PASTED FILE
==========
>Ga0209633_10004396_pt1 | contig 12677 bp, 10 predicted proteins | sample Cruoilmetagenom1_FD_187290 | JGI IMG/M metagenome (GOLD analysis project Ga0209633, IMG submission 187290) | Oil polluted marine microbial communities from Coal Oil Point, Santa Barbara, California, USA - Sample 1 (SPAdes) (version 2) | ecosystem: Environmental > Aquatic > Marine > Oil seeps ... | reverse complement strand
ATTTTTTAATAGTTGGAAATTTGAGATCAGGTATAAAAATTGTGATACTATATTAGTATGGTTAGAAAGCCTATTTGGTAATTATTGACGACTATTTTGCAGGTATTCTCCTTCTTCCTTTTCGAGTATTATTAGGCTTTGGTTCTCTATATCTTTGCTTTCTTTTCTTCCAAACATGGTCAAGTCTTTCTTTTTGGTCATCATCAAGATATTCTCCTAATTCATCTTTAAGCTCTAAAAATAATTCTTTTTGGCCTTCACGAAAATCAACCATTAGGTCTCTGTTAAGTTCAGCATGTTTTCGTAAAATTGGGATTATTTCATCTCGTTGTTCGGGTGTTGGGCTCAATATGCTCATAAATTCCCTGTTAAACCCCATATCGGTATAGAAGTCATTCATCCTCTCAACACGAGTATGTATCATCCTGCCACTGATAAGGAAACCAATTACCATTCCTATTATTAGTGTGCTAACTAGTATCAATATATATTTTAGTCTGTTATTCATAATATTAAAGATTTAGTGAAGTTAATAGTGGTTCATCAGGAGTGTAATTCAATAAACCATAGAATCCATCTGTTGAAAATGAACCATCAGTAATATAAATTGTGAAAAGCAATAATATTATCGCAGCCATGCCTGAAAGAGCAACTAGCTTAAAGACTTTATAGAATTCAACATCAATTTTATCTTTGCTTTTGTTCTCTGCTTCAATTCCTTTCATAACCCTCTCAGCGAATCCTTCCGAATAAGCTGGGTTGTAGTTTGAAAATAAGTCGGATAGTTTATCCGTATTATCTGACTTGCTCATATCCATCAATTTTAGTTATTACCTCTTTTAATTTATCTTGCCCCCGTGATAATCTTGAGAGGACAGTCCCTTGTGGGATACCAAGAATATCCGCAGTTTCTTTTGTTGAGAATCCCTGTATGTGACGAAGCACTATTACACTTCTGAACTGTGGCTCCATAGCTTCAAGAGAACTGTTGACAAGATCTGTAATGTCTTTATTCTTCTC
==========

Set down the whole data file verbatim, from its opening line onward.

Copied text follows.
>Ga0209633_10004396_pt1 | contig 12677 bp, 10 predicted proteins | sample Cruoilmetagenom1_FD_187290 | JGI IMG/M metagenome (GOLD analysis project Ga0209633, IMG submission 187290) | Oil polluted marine microbial communities from Coal Oil Point, Santa Barbara, California, USA - Sample 1 (SPAdes) (version 2) | ecosystem: Environmental > Aquatic > Marine > Oil seeps ... | reverse complement strand
ATTTTTTAATAGTTGGAAATTTGAGATCAGGTATAAAAATTGTGATACTATATTAGTATGGTTAGAAAGCCTATTTGGTAATTATTGACGACTATTTTGCAGGTATTCTCCTTCTTCCTTTTCGAGTATTATTAGGCTTTGGTTCTCTATATCTTTGCTTTCTTTTCTTCCAAACATGGTCAAGTCTTTCTTTTTGGTCATCATCAAGATATTCTCCTAATTCATCTTTAAGCTCTAAAAATAATTCTTTTTGGCCTTCACGAAAATCAACCATTAGGTCTCTGTTAAGTTCAGCATGTTTTCGTAAAATTGGGATTATTTCATCTCGTTGTTCGGGTGTTGGGCTCAATATGCTCATAAATTCCCTGTTAAACCCCATATCGGTATAGAAGTCATTCATCCTCTCAACACGAGTATGTATCATCCTGCCACTGATAAGGAAACCAATTACCATTCCTATTATTAGTGTGCTAACTAGTATCAATATATATTTTAGTCTGTTATTCATAATATTAAAGATTTAGTGAAGTTAATAGTGGTTCATCAGGAGTGTAATTCAATAAACCATAGAATCCATCTGTTGAAAATGAACCATCAGTAATATAAATTGTGAAAAGCAATAATATTATCGCAGCCATGCCTGAAAGAGCAACTAGCTTAAAGACTTTATAGAATTCAACATCAATTTTATCTTTGCTTTTGTTCTCTGCTTCAATTCCTTTCATAACCCTCTCAGCGAATCCTTCCGAATAAGCTGGGTTGTAGTTTGAAAATAAGTCGGATAGTTTATCCGTATTATCTGACTTGCTCATATCCATCAATTTTAGTTATTACCTCTTTTAATTTATCTTGCCCCCGTGATAATCTTGAGAGGACAGTCCCTTGTGGGATACCAAGAATATCCGCAGTTTCTTTTGTTGAGAATCCCTGTATGTGACGAAGCACTATTACACTTCTGAACTGTGGCTCCATAGCTTCAAGAGAACTGTTGACAAGATCTGTAATGTCTTTATTCTTCTC